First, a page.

Making A Dream Come True
One woman’s dream is another man’s destiny. Horizon Thailand talks with Chanin Donavanik, the CEO of Dusit International Hotel Group. Words by Mark Bibby Jackson.
Chanin Donavanik is a man following a dream. But unlike many of us, it’s not a dream of his own making – it’s his mother’s.
“She had a dream that a Thai company could do well on the world stage,” says the Chief Executive of Dusit International Hotel Group. “From day one she wanted the company to represent what is the best of Thailand. I want to see whether I can make her dream real.”
Having trained as a lawyer, the last thing Donavanik’s mother, Thanpuying Chanut Piyaoui, intended was to enter the hotel business. A trip to the United States in 1947 altered all that. “When she went to America for the first time and saw nice hotels, she changed her mind,” explains Donavanik. “She wanted to be a hotelier.”
Her first hotel, The Princess, opened in Bangkok in 1949, and the five-star Dusit Thani followed suit some 20 years later in the capital. The group now has 20 properties in seven countries, but the principle of looking after a guest “in a Thai manner” that she instilled more than 60 years ago remains a driving force behind its business philosophy.
“Even when we go to a place like Guam or Nairobi or the Middle East, we always try to make sure we bring a lot of Thai touches everywhere,” he says.
All new staff members – even overseas management – are trained in Thai hospitality.
“We try to make sure we train everyone how to look after our guests in a Thai way,” he says. “The most important thing is that the management team and the executive understand that it is the relationship between the staff and the customer that counts.”
It is this personal touch that Donavanik extends to his staff. As only the second CEO – after his mother – in the company’s history, he still makes time to sit down and drink tea with his hotel general managers despite his busy schedule; something he claims is unusual within the industry.
Over the last 20 years or so, Donavanik believes that there has been a major shift in the international perception of Thailand, particularly in the world of hospitality. “Everywhere in Asia they say that Thailand offers the best service,” he says.
This has led to a more welcoming stance from potential partners. “Today, people are looking for Thai companies because they know we can offer something that is quite unique and possibly the best in the world in terms of service.”
So, as he spreads the gospel of Thai hospitality around the globe, the main problems he encounters are finding the right project and local partner. “Selling ourselves is not the issue any longer.”
In an industry that seems to be increasingly dominated by global chains, the entrepreneur believes that Thai companies, such as a Dusit, benefit from being labelled “neutral” – something which is not always the case, especially with American companies. This can be an advantage especially when looking for partners in the Middle East.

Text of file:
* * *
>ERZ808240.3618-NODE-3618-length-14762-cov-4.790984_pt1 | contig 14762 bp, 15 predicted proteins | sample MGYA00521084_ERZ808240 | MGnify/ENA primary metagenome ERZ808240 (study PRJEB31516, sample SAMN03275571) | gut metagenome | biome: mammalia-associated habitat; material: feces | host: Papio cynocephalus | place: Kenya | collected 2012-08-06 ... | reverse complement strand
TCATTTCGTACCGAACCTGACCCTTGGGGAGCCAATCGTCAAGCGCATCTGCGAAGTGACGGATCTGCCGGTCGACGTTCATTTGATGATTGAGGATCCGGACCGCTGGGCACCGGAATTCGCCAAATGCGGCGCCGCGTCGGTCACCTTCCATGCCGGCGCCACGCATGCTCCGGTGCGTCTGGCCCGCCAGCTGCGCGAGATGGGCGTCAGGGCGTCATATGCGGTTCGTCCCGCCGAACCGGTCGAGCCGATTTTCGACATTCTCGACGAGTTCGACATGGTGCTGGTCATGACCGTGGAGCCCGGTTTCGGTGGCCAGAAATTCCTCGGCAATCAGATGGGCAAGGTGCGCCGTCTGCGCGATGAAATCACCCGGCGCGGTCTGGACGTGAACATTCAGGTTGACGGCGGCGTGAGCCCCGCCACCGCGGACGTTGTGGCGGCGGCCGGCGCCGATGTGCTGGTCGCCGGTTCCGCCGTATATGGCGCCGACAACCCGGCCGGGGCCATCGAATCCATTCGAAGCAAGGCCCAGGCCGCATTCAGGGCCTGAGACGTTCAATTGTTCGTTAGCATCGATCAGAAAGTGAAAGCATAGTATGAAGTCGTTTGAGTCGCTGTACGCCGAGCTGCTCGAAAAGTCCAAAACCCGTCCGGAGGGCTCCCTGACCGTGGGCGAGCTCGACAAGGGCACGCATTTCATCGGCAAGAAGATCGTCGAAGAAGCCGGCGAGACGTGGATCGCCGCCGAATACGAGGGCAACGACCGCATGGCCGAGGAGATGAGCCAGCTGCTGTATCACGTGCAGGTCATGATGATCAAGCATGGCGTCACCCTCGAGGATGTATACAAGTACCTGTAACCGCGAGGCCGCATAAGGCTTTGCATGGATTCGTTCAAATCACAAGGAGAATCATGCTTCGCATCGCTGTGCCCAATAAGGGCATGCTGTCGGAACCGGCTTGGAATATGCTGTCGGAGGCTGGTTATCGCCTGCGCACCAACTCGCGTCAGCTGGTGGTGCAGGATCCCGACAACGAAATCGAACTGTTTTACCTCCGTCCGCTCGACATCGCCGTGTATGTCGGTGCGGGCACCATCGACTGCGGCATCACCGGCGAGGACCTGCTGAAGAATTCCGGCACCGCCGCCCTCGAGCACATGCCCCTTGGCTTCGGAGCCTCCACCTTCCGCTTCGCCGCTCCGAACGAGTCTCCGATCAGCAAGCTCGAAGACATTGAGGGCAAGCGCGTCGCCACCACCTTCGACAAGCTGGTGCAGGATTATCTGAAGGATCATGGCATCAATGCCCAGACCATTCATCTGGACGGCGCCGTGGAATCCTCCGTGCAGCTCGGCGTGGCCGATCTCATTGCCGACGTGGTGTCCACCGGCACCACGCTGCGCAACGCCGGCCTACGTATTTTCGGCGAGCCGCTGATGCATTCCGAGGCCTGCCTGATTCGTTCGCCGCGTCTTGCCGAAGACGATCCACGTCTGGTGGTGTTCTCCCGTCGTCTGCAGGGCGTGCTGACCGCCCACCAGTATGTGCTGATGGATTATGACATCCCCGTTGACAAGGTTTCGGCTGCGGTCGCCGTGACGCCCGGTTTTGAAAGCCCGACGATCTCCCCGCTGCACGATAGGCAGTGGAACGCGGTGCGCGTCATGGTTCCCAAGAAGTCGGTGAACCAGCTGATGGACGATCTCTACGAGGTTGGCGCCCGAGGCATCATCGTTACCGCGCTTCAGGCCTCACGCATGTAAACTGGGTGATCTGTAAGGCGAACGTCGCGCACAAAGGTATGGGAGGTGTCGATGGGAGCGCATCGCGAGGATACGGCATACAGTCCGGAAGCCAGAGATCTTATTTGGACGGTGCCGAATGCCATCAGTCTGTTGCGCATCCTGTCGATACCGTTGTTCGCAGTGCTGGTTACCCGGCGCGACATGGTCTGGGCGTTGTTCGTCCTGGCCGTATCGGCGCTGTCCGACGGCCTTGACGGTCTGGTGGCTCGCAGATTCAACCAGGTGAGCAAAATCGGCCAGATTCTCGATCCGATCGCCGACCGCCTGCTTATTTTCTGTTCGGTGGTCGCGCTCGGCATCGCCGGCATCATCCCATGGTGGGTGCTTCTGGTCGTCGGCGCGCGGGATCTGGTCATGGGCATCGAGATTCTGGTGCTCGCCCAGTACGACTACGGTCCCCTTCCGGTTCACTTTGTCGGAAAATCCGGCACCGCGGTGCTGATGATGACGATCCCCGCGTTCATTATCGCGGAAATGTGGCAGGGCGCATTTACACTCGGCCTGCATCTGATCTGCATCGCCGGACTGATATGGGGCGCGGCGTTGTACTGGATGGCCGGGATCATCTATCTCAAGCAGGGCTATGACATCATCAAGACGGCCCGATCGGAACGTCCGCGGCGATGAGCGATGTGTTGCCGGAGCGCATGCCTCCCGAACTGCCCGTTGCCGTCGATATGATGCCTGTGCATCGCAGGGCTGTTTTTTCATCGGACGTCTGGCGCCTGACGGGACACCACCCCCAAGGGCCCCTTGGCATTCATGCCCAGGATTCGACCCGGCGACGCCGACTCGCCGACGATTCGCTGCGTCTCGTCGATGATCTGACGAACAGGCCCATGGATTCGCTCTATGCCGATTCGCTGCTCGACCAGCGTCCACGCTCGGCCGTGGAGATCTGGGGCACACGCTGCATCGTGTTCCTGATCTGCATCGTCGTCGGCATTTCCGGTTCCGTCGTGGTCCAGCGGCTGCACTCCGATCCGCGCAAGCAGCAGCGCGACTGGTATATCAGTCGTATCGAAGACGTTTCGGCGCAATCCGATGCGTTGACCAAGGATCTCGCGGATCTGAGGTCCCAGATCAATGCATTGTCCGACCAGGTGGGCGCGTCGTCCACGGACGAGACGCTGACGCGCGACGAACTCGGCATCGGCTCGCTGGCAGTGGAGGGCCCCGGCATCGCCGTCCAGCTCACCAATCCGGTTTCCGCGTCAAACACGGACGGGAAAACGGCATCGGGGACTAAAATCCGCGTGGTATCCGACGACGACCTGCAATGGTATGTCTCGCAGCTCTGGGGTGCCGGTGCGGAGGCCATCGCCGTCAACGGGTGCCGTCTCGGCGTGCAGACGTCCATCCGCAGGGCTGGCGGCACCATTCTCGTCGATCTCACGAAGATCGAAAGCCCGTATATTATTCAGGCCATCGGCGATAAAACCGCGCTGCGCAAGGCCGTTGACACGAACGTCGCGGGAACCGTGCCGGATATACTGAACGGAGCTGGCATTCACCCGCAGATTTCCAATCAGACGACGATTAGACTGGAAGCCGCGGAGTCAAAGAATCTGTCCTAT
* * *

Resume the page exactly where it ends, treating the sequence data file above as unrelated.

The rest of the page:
In part, Dusit’s expansion overseas has been driven as much by necessity as design. With more hotel rooms in Bangkok than Singapore and Hong Kong combined, Donavanik admits that the Thai capital is a “tough” market. While rooms at the Dusit Thani can go for around $100 per night, in Singapore and Hong Kong they might fetch three or four times that much.
While not ruling out the possibility of entering the mid-range Bangkok market at some stage in the future, Donavanik’s current focus is very much on overseas expansion as well as diversification within both the international market and select domestic locations, such as Phuket, where he still feels there is room for growth.
It is on this island that the group will open the dusitD2 Phuket Resort, the first of eight hotels it has slated for 2014. Smaller than the traditional Dusit Thani hotels, the dusitD2 sub-brand is aimed at the modern business traveller who craves a chic, contemporary and less formal touch.
The group also operates the four-star Dusit Princess hotels, and the exclusive luxury Dusit Devarana resorts. Donavanik believes that such diversification is inevitable as the group expands further.
“We need to have a different style of hotel for different markets,” he says, admitting that sometimes the investment needed to launch a hotel of the scale of the Dusit Thani in countries such as Japan can prove prohibitive.
Although 2014 should see new Dusit hotels in Guam and Nairobi, the company’s focus remains very much within Asia. It will open three hotels in China this year alone.
“Asia is going to be the fastest growing area for travel history for sure. This is where the action is going to be,” he says, adding that even previously forbidden markets such as Afghanistan and Mongolia lack quality hotel rooms.
Clearly a man whose glass is half-full, Donavanik believes that the forthcoming ASEAN Economic Community (AEC) presents a great opportunity for Thailand by bringing it closer to a potential market of some 600 million people.
In particular, he sees neighbouring Myanmar as resembling a bountiful fruit waiting to be plucked. “The best thing that can happen to Thailand in the next 10 years is Myanmar,” he says confidently.
It has been a long journey since Thanpuying Chanut Piyaoui first visited the US in 1947, and perhaps it is fitting that one of the second generation of dusitD2 hotels is slated to open in the American city of Pasadena. It may have been a mother’s dream to take Thai hospitality to the world, but it is her son who is making that journey come full circle.